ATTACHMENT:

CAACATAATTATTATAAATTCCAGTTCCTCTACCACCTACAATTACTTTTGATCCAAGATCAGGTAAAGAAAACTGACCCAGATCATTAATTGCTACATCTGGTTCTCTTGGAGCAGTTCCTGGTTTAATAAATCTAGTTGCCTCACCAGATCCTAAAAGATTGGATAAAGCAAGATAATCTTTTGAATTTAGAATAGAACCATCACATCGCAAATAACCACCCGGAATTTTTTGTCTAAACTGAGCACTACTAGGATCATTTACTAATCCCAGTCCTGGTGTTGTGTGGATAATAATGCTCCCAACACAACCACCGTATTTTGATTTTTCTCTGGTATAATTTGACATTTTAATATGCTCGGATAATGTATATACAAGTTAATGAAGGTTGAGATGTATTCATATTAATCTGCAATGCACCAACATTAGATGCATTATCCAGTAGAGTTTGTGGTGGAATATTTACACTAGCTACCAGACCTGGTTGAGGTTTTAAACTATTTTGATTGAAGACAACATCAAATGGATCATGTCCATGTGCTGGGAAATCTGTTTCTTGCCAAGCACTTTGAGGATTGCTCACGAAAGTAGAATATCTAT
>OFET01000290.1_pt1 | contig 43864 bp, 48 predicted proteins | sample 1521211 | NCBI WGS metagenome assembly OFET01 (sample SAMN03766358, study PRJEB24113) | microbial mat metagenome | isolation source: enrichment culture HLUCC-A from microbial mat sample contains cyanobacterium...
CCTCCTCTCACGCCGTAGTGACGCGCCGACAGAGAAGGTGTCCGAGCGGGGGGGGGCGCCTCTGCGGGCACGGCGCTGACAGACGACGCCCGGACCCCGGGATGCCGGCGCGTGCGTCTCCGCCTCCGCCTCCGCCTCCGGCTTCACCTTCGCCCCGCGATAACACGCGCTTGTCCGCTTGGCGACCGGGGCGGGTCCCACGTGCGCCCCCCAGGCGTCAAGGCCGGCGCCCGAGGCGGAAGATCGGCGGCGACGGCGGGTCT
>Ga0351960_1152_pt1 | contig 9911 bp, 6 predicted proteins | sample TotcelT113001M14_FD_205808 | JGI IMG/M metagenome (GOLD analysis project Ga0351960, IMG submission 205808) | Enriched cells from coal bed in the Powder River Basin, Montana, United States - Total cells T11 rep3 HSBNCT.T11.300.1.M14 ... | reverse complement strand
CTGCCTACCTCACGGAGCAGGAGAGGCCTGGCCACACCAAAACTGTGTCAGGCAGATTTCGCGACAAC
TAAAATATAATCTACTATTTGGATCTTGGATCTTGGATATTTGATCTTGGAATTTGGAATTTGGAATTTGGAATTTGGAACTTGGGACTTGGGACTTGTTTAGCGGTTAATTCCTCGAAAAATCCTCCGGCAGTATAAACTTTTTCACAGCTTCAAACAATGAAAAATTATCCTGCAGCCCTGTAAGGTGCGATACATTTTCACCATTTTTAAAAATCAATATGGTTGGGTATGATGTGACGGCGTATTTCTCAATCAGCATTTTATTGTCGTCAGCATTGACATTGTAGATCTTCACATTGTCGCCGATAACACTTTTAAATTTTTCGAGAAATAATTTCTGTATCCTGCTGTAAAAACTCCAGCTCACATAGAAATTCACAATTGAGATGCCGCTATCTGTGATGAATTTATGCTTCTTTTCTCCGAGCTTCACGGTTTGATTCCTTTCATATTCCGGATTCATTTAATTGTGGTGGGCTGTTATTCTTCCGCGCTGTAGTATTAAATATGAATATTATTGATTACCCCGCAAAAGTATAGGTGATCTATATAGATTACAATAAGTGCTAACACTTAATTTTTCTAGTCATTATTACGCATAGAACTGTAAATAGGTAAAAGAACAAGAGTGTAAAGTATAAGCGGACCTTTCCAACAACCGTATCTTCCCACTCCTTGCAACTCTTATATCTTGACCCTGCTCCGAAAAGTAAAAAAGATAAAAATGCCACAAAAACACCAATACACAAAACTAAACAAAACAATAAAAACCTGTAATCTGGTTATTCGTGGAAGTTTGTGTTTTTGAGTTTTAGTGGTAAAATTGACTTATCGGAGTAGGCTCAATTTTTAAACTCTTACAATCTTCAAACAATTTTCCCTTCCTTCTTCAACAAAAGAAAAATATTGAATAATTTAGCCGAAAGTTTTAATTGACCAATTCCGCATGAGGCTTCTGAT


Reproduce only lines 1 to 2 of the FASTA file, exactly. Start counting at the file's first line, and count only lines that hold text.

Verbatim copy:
CAACATAATTATTATAAATTCCAGTTCCTCTACCACCTACAATTACTTTTGATCCAAGATCAGGTAAAGAAAACTGACCCAGATCATTAATTGCTACATCTGGTTCTCTTGGAGCAGTTCCTGGTTTAATAAATCTAGTTGCCTCACCAGATCCTAAAAGATTGGATAAAGCAAGATAATCTTTTGAATTTAGAATAGAACCATCACATCGCAAATAACCACCCGGAATTTTTTGTCTAAACTGAGCACTACTAGGATCATTTACTAATCCCAGTCCTGGTGTTGTGTGGATAATAATGCTCCCAACACAACCACCGTATTTTGATTTTTCTCTGGTATAATTTGACATTTTAATATGCTCGGATAATGTATATACAAGTTAATGAAGGTTGAGATGTATTCATATTAATCTGCAATGCACCAACATTAGATGCATTATCCAGTAGAGTTTGTGGTGGAATATTTACACTAGCTACCAGACCTGGTTGAGGTTTTAAACTATTTTGATTGAAGACAACATCAAATGGATCATGTCCATGTGCTGGGAAATCTGTTTCTTGCCAAGCACTTTGAGGATTGCTCACGAAAGTAGAATATCTAT
>OFET01000290.1_pt1 | contig 43864 bp, 48 predicted proteins | sample 1521211 | NCBI WGS metagenome assembly OFET01 (sample SAMN03766358, study PRJEB24113) | microbial mat metagenome | isolation source: enrichment culture HLUCC-A from microbial mat sample contains cyanobacterium...